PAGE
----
This week's activities:
- Decorate your peace camp journal with words, pictures, and designs that represent who you are and what makes you unique.
- Look in the mirror that you received in your camp materials. As you look into it, draw a self-portrait in your journal. You are a treasure, a gift from God to your family and our whole community. Peace begins with you!
- Decorate your mirror in a way that will remind you, when you look at it, of your unique God-given gifts and how peace begins with you.
- Reflect on the question: What does peace mean to you? What does it feel like? Look like? Taste like? Smell like? Sound like? Write or draw your reflections.
- Reflect on the question: How do you lose peace? What breaks your heart and pulls your spirit down? What do you usually fight about? When have you felt hurt and spread that to others? Write or draw your reflections.
- "I Am From" Poem: Print this page and write your own poem. Share it with a friend!
- Playlist: Practice peace in your body as you listen and breathe along to this song: Breathing In, Breathing Out. The full album of prayers for children from different faiths is available here (YouTube) and here (Spotify).
- Share pictures of whatever you do by sending them to firstname.lastname@example.org. We will post them on this site next week so you can see what all your friends are doing to celebrate peace.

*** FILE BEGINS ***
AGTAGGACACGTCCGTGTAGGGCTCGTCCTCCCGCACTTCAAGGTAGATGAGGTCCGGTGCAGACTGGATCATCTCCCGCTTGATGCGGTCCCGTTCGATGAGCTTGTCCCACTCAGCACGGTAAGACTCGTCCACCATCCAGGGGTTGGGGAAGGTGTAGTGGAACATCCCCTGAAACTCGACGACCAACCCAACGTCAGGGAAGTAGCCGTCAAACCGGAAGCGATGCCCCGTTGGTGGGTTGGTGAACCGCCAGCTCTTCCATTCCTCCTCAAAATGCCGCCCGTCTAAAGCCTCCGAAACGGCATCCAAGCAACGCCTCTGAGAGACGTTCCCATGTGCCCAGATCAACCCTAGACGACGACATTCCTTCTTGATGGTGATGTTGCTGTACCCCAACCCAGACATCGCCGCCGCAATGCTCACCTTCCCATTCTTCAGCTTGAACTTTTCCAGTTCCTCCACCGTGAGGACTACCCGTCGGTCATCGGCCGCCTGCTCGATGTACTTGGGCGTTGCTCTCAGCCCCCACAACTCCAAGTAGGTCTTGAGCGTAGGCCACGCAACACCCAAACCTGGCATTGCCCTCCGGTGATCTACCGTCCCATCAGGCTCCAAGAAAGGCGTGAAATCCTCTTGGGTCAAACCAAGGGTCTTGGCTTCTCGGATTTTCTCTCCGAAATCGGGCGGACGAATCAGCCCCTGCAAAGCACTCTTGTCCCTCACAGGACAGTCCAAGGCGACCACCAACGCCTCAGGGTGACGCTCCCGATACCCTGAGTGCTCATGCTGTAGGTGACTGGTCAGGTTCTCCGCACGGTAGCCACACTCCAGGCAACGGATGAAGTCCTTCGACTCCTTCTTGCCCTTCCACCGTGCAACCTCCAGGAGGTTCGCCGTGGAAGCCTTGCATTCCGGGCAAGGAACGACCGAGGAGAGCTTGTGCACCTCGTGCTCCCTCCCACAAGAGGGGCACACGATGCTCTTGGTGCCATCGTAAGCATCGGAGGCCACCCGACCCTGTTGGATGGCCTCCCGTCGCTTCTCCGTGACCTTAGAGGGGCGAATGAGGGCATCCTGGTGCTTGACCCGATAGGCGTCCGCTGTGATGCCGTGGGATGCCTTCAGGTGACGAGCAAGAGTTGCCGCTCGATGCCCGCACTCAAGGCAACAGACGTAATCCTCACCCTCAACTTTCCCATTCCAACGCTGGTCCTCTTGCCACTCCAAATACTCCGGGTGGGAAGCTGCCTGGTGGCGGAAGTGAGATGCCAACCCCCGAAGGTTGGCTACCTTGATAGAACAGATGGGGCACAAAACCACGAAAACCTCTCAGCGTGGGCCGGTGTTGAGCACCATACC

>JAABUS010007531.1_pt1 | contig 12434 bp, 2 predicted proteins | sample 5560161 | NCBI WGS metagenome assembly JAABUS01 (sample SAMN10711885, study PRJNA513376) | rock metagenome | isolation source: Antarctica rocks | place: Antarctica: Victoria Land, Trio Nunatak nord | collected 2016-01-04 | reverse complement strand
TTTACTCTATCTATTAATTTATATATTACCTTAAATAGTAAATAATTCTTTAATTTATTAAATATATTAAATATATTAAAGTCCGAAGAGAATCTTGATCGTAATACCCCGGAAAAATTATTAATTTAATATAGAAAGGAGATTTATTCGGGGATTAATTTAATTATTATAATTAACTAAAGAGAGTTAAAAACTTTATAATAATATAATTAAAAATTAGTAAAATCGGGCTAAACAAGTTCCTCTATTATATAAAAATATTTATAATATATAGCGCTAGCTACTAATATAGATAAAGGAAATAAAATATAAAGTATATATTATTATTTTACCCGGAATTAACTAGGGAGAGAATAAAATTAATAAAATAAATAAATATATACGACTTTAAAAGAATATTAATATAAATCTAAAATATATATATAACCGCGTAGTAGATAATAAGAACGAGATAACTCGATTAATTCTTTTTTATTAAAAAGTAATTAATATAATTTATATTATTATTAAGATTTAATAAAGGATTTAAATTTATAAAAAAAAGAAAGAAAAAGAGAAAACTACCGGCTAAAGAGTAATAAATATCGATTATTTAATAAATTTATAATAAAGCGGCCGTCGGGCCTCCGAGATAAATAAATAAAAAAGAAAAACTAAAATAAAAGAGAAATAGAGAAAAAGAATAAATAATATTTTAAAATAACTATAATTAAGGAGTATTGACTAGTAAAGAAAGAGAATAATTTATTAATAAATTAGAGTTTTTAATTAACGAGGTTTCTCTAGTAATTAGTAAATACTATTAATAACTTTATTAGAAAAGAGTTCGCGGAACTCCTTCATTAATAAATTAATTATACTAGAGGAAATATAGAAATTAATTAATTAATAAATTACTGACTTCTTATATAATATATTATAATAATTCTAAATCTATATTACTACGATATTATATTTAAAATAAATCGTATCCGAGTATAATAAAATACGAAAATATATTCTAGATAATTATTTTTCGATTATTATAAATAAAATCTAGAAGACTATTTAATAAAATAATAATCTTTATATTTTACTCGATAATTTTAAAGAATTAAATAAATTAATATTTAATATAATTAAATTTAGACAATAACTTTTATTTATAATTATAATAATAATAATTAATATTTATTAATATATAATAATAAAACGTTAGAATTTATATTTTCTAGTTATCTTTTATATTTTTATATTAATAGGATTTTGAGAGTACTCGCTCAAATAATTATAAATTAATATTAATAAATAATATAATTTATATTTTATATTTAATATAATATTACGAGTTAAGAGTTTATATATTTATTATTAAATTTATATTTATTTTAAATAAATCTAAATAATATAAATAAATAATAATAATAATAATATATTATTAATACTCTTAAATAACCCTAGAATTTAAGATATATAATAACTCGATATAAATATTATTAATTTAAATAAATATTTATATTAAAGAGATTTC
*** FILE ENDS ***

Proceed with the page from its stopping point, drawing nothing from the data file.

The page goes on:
Get Started on the Community Art Project:
Story Time Videos:
- What do you like about yourself?
- What did the girl think when people said mean things about her? Have you ever had an experience like that, or do you know someone who has?
- The story says, “nothing in this world can change what is deep inside.” What do you think that means?
- What example of peace did you like the most?
- What is something you have done to build peace?
- What would you like to do this summer to help build peace?
- What do you think about when you hear the word "different/differences?" What about the word "diversity?"
- Diversity means being made up of a lot of different kinds of people - different ideas, different experiences, different colors of skin, sizes, ages.
- Think of a time where you felt different - at school, at church, in your family or with friends. Imagine that you get to add a page to Todd Parr’s book. In your journal, write down a way you sometimes really feel different. Start your sentence, “It's OK to _____.” And then draw a picture.
- Why is it important to have different kinds of people in a community, like your school or church? What would happen if everyone was the same, and had the same ideas or felt the same way?
- What advice would you give to a friend or a classmate who was feeling different?